1. Urtica dioica L. (Stinging Nettle): Morphological, Phytochemical, Cultivation Practices and Biological Potential: A Review Maneesha Singh, Bhawna Sengar
Stinging nettle (Urtica dioica L, Urticaceae) ecologically benign, grow as a weed plant widespread in the world, predominantly in wasteland areas with characteristically unpleasant stinging hairs on the stems and leaves is characterized by important economical potentials. This perennial plant grows to between 1-3 m tall with dark green leaves in an opposite pattern that are oval to heart shaped and saw-toothed and are sparsely covered with stinging hairs. Leaves are simple (i.e., lobed or unlobed but not separated into leaflets), opposite, coarsely toothed and there are two or more ways to evenly divide the flower i.e., the flower is radially symmetrical, lamina is 1.5-20 cm long and 0.6-12 cm broad. Propagation of nettle can either take place by seed or vegetative by divisions. The compounds responsible for burning sensation properties of leave’s trichomes are acetylcholine, histamine, serotonin (5-hydroxytryptamine) and formic acid. The high nutritive values caused stinging nettle leaves to be included in the human consumption, as a tonic for strengthening the body, in the preparation of soups and various dishes and as a natural source of food favouring. This herb, which is known for its therapeutic and healing properties also has several side effects such as affects blood regularity, lowers the blood pressure level, insomnia and drowsiness, stomach discomfort, severe allergic reactions etc. Therefore, the present studies revealed that the plant has wild adaptability with effective pharmacological action and has proven its potential for future research for several biological potential.
2. Antimicrobial Efficacy of Acmella oleracea L. (Spilanthes acmella) Twigs Aqueous and Ethanol Extracts on Tooth Root Canals microorganisms Maina, S.W, Dimba E, Oyugi J.O, Mwangi J.W, Kabuitu, S.T. K.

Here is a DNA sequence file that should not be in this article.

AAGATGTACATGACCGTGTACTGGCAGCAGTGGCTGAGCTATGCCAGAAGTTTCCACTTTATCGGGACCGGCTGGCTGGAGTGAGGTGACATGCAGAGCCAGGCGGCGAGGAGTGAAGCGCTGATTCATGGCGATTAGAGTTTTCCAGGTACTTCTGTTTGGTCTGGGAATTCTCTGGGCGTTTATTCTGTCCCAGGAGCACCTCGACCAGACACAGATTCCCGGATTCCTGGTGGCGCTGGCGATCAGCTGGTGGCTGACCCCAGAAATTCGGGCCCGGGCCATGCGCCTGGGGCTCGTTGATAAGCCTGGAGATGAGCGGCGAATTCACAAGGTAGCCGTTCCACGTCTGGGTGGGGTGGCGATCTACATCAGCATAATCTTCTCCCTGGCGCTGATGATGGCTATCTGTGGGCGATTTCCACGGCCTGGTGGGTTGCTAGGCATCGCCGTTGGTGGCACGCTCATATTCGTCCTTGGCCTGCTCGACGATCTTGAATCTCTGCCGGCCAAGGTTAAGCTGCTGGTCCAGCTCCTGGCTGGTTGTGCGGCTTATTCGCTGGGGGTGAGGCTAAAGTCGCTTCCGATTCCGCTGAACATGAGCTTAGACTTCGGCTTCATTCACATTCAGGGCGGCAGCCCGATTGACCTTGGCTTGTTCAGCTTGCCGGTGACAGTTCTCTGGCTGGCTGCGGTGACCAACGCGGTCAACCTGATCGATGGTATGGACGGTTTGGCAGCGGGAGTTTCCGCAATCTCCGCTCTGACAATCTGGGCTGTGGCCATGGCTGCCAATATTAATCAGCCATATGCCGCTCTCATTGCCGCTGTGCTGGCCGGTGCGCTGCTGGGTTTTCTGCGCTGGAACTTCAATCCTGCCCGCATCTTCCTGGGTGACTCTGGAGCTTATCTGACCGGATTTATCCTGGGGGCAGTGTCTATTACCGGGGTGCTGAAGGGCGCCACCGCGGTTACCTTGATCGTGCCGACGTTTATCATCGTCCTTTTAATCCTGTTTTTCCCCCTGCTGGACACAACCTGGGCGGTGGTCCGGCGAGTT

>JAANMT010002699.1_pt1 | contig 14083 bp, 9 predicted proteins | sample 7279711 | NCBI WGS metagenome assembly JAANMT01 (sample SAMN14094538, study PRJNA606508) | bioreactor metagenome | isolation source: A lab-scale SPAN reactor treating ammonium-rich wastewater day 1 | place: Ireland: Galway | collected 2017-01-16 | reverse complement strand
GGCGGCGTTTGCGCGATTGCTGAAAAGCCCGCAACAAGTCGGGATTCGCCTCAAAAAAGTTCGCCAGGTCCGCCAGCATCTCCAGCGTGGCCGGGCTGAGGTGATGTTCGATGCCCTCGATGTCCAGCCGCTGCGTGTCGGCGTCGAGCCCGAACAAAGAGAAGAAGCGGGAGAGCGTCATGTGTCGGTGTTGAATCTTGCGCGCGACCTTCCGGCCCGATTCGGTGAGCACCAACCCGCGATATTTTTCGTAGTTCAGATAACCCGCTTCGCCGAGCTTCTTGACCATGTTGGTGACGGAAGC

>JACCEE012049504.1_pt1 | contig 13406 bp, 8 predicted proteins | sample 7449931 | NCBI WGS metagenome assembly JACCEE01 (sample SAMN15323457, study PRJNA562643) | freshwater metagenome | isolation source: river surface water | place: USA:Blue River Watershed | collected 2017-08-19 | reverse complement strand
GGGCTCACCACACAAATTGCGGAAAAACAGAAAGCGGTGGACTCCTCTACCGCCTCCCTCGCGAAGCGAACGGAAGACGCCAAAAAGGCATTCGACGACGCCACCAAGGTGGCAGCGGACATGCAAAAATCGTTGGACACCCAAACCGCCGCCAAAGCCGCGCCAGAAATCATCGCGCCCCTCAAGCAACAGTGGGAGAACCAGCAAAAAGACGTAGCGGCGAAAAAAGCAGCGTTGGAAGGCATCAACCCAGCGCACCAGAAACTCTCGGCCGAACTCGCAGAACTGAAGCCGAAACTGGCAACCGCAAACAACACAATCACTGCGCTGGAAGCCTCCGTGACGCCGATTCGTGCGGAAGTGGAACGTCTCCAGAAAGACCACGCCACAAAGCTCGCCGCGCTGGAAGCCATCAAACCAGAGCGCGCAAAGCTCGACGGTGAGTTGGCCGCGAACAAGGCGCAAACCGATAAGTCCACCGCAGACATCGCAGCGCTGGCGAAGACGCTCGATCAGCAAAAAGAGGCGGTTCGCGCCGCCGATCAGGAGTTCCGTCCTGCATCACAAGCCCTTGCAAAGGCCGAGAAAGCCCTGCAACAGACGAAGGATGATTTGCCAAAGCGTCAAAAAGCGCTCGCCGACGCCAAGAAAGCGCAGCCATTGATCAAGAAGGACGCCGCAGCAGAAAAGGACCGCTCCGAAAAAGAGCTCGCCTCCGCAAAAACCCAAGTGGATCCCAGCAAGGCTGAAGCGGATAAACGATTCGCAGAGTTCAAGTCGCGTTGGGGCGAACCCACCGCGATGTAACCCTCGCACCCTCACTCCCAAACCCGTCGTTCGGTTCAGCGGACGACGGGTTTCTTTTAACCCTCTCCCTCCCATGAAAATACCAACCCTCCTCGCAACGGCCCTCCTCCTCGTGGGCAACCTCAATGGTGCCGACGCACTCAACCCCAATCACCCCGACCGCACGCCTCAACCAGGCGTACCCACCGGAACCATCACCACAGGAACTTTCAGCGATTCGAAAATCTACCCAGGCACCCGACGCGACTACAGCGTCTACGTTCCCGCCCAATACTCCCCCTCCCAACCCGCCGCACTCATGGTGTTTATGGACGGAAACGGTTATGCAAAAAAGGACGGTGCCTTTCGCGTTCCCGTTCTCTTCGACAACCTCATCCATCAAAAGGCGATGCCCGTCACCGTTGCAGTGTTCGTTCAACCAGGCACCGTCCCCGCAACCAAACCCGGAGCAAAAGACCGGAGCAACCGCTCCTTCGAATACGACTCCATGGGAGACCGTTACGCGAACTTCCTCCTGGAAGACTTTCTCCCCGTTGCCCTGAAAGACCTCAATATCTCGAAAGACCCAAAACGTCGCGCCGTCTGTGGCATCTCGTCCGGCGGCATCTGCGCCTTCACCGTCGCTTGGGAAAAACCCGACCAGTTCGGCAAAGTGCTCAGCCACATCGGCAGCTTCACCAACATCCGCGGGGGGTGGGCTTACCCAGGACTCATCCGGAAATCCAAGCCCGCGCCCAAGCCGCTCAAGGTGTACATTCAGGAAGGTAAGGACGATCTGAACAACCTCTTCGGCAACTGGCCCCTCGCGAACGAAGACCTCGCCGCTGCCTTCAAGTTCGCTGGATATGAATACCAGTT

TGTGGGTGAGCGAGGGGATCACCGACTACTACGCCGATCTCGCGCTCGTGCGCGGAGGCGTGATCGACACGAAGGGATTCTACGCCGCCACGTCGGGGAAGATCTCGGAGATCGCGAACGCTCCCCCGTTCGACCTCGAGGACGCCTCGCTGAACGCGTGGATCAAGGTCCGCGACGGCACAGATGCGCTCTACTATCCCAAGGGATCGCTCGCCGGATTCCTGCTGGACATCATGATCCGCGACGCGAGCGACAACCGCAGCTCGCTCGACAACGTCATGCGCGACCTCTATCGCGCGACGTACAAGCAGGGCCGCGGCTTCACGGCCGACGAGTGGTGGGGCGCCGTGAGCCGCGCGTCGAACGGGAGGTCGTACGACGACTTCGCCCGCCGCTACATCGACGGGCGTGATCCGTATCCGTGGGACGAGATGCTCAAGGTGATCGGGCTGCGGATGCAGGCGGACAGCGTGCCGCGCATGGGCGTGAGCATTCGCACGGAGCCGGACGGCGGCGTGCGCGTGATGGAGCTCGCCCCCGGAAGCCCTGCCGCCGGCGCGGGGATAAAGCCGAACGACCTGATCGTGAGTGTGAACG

Medicinal plants are rich sources of phytochemicals and have been recognized to possess a wide range of properties including, antibacterial, anti-inflammatory, and anti-carcinogenic actions. Acmella oleracea commonly referred to as Spilanthes or “toothache herb”. It is flowers and leaves are traditionally chewed or used in the form of a tincture or paste and applied at site of toothache, gum and throat infection hence need to test their antimicrobial activity on root canal cell lines. Twigs of Acmella oleracea were collected, air dried and ground into coarse powder. The maceration method of extraction using aqueous and 80 % ethanol was done. The mixtures were gravity filtered and the filtrates pooled and sterile filtered through a Nalgene ® disposable filter unit with 0.45µm pore size filter. The aqueous filtrates were freeze dried while the ethanol filtrates were reduced under vacuum and the yields determined. The tenfold liquid microdilution method using sterile Microtiter plates 96 U-well with lids was undertaken to determine the Minimum Inhibitory Concentrations and Minimum Bactericidal concentrations of the extracts on pure strains of Enterococcus faecalis (ATCC 29212), Streptococcus mutans (ATCC 25175), Staphylococcus aureus (ATCC 25923), Fusobacterium nucleatum (ATCC 25586), Lactobacillus acidophilus (ATCC 4356) and Candida albicans (ATCC 24433). Growth was determined as optical density at 630 nm after incubation for 24, and 48hrs at 37OC. Bacterial growth increased especially at 50 mg/ml and 25mg/ml extract concentrations at 24 hours, and 48hours incubation. The mean bacterial inhibition was 25.74% at 95% CI [28.81, 22.67]. Most of tested microorganism showed resistance to these extracts while 2% CHX showed higher growth inhibition. Conclusion: Acmella oleracea L aqueous and ethanal extracts generally potentiated growth of the tested root canal microorganisms. Although, 50mg/ml ethanol extracts showed bacteriostatic growth inhibition against S. mutans ATCC® 25175™,L. acidophilus ATCC® 4356™ and with S. aureus ATCC® 25923™ showing complete resistance.